Detection of BCR-ABL Point Mutations in Patients with Chronic Myeloid Leukemia (CML) Resistant to Imatinib and Prognosis

Reviewer: Eric Shinohara MD, MSCI
Abramson Cancer Center of the University of Pennsylvania
Last Modified: March 21, 2007

Presenter: Silveira, RA
Presenter's Affiliation: UNICAMP, Brazil
Type of Session: Scientific


  • Imatanib (Gleevec) has been established as first line treatment in Chronic Myeloid Leukemia (CML).
  • Resistance to Imatinib frequently occurs in Acute Blast Crisis (ABC).
  • More than 70 mutations in BRC/ABL have been identified and mutations in BRC/ABL are the most frequent mechanism associated with Imatinib resistance. 
  • Mutations in BRC/ABL have been linked with a poor prognosis.
  • This study was undertaken to detect mutations of the kinase domain of BCR/ABL in CML patients who have primary or secondary resistance to Imatinib and to describe the clinical outcome of these patients after the detection of BCR/ABL mutations.

Materials and Methods

  • 20 patients with CML that was primarily or secondarily resistant to Imatinib were evaluated. 
  • BCR/ABL mutation identification:
    • RNA was extracted from erythroblasts extracted from peripheral blood samples. 
    • Amplification of the BCR/ABL binding domain, specifically amino acids 244-486, was performed using a semi-nested real time PCR (RT-PCR).
    • PCR samples were then submitted to Genbank for sequencing and comparison of these sequences with normal BCR/ABL sequences was performed.   

13 of 20 patients with primary or secondary resistance to Imatinib were found to have mutations in the BCR/ABL binding domain.

  • Of the 13 patients with resistance, five were in Blast Crisis (BC), four in Accelerated Phase (AP), and four in Chronic Phase (CP).
  • There were 11 men and nine women in the study.
  • Median age of the patients was 29.6 years
  • The majority of patients were previously treated with hydroxyurea or a combination of hydorxyuria and interferon therapy. 
  • 15% of patients had a Major Cytologic Response (MCR) to Imatinib and the median time to Imatinib resistance was 8.7 months.
Seven different types of mutations were found in these 13 patients.  The seven mutations identified are as follows, with the number of patients with that specific mutation in parenthesis:
  • T315I (5), L248V (1), G250E (1), F359V (2), M244V (1), E255K (2) and E279K (1)
  • In the remaining seven patients no mutations were found, however clononal evolution was found in two of the seven patients.
Of the 13 patients with mutations, seven were treated with Dasatinib. 
  • PCR analysis was repeated after treatment with Dasatinib and the continued presence of the mutations was demonstrated.
  • Zero out of five patients with the T315I mutation responded to treatment with Dasatanib.
T315I mutations are associated with the Imatinib binding site.

Two patients are dead, two are on treatment with hydroxyuria, one is in AP and one is in CP.  One was in AP and is awaiting bone marrow transplant.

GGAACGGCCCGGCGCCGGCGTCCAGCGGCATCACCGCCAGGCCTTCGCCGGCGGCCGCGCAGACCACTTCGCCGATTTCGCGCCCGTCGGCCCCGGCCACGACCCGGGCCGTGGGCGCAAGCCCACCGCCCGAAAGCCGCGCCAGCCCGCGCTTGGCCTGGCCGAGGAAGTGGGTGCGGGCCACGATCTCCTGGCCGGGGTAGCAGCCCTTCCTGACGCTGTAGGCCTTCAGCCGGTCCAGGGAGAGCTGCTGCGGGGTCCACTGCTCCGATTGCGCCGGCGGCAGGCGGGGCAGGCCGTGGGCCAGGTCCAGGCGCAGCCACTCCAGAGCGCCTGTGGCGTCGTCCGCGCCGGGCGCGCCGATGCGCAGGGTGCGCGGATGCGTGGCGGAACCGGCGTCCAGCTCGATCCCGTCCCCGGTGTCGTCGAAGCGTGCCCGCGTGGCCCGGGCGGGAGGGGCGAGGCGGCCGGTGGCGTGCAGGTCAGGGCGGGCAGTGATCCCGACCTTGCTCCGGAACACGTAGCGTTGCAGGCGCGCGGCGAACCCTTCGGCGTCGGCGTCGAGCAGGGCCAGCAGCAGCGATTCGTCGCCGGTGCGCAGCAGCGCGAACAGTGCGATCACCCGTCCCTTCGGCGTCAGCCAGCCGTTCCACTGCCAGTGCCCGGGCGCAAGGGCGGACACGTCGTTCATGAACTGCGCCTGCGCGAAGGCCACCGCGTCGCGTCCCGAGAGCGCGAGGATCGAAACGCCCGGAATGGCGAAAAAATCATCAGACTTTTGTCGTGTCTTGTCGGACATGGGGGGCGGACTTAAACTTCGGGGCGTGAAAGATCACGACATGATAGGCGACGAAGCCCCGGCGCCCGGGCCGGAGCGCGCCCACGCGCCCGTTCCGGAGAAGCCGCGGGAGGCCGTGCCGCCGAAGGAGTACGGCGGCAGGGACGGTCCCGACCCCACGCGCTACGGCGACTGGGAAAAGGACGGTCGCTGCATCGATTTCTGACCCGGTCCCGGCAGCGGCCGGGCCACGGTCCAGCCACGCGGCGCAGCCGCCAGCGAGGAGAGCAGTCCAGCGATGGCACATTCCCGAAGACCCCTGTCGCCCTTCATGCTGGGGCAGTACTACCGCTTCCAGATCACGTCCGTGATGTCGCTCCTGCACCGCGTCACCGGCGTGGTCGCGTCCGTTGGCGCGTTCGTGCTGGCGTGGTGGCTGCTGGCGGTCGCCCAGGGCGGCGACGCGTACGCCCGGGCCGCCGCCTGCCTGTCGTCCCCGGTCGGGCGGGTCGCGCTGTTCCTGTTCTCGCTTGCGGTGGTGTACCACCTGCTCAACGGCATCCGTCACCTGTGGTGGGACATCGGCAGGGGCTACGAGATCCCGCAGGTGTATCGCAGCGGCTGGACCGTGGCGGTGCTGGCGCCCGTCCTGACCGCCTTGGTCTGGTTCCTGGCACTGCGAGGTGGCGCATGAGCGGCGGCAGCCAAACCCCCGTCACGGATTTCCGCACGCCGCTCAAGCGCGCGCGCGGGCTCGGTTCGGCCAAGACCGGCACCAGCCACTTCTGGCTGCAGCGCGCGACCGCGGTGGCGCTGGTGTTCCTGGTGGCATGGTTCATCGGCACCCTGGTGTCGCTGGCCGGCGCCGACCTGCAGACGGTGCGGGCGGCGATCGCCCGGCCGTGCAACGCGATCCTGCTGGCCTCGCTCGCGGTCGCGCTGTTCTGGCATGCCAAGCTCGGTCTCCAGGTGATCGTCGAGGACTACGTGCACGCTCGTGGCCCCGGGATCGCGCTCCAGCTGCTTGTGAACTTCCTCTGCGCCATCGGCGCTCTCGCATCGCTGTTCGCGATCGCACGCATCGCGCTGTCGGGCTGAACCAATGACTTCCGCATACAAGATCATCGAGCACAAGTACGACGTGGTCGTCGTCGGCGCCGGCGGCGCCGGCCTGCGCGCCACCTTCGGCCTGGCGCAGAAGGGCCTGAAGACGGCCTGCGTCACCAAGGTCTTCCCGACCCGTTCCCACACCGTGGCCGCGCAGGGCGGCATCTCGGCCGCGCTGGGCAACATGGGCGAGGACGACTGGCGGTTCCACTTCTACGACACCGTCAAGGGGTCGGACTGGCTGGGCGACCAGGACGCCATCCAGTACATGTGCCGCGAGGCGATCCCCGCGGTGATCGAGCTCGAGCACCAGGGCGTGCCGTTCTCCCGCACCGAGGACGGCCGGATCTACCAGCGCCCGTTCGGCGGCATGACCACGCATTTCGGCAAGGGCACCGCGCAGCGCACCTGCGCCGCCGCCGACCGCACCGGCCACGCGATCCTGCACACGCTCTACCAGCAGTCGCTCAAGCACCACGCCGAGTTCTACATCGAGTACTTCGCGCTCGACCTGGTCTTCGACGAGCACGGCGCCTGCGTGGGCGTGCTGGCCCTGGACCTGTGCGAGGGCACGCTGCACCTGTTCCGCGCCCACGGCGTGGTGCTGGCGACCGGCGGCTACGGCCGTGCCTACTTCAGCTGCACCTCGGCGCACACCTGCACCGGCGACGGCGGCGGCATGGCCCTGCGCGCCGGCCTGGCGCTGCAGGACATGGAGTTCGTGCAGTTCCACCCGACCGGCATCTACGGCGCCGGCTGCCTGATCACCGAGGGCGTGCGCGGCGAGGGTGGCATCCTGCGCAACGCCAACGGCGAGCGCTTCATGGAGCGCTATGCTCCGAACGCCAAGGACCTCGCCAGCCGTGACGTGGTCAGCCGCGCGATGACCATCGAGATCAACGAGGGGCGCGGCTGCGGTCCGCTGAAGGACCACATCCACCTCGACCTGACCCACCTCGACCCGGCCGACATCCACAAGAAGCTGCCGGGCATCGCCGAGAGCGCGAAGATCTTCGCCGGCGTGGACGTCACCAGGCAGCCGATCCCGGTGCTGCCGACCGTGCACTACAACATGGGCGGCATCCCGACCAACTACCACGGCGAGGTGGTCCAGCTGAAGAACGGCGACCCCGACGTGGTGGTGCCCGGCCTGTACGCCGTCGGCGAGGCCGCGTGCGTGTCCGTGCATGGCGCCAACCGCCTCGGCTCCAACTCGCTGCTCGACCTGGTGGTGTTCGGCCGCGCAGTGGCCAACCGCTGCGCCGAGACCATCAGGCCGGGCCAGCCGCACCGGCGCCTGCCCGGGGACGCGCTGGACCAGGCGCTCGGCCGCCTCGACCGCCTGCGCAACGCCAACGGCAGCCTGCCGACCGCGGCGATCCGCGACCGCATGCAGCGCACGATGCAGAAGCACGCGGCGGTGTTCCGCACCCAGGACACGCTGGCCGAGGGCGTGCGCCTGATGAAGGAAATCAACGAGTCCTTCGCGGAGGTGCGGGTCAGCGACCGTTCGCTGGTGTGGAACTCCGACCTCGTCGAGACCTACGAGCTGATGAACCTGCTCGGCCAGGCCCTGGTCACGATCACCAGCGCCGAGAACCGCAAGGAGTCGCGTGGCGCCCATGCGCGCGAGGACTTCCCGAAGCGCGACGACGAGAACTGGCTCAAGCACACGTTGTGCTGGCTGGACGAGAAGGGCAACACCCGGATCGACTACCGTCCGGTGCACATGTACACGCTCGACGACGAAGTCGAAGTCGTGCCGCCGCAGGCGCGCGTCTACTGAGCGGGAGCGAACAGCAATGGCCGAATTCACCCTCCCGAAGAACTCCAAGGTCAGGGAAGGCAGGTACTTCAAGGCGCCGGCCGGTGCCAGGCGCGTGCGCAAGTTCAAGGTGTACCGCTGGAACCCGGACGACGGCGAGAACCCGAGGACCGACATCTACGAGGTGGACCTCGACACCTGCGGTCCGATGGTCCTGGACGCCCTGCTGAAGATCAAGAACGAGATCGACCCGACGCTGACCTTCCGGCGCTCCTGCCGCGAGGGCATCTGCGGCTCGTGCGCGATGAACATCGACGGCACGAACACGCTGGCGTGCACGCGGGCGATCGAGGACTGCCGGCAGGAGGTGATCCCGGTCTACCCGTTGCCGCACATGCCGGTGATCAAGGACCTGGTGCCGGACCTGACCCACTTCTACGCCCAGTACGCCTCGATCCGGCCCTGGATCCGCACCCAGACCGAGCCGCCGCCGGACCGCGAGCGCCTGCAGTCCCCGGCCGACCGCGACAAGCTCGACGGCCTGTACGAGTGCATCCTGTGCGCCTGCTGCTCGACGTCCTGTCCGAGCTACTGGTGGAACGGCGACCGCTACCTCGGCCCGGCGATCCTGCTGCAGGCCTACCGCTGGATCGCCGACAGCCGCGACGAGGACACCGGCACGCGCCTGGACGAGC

• One patient with the M244V mutation is still on Dasatinib with a MCR.
  • One patient with the F359V mutation in AP underwent non-myeloblative stem cell transplant from an identical sibling donor, however there was no response.  Repeat PCR found that the mutation was still present and the patient was placed on a phase II clinical trial with Dasatinib.
  • The remaining patients with Phosphate binding loop (P-loop) mutations progressed to blast crisis and died.
Kaplan Meier curves demonstrated the worst overall survival in patients with P-loop mutations, followed by those with T315I mutations, followed by patients with the remaining types of mutations grouped together. 

Author's Conclusions

  • Mutations of the BCR/ABL binding domain are frequent in patients resistant to Imatinib.
  • Patients with mutations of P-loop carry the worst prognosis, with rapid progression to blast crisis.
  • Dasatinib is effective in many patients with mutations in the BCR/ABL binding domain, however it is ineffective in patients with the T135I mutation.
  • Evaluation for mutations in BCR/ABL is important in determining how patients respond to treatment.

Clinical/Scientific Implications
The role of molecular markers continues to expand in the treatment of cancer.  Though preliminary, this study suggests that P-loop mutations may represent a prognostic marker for progression to blast crisis and that the T135I mutation may indicate Dasatinib resistance in patients with CML.   The results of this study support the need for further studies and raises several interesting questions.

  • What accounted for the Imatinib resistance in the seven patients who were resistant but for whom no mutation was found?  Other sites besides the BCR/ABL binding domain may play a role in response to Imatinib.
  • The T135I mutation involving the Imatanib binding domain showed resistance to Damatinib, other alternative targets, perhaps other than those involving the BCR/ABL binding domain, may need to be established for these patients.   
  • Previous studies have suggested that while P-loop mutations are commonly present in CML cells, they did not play a role in prognosis.  Further study of the P-loop mutation may explain this discrepancy in findings.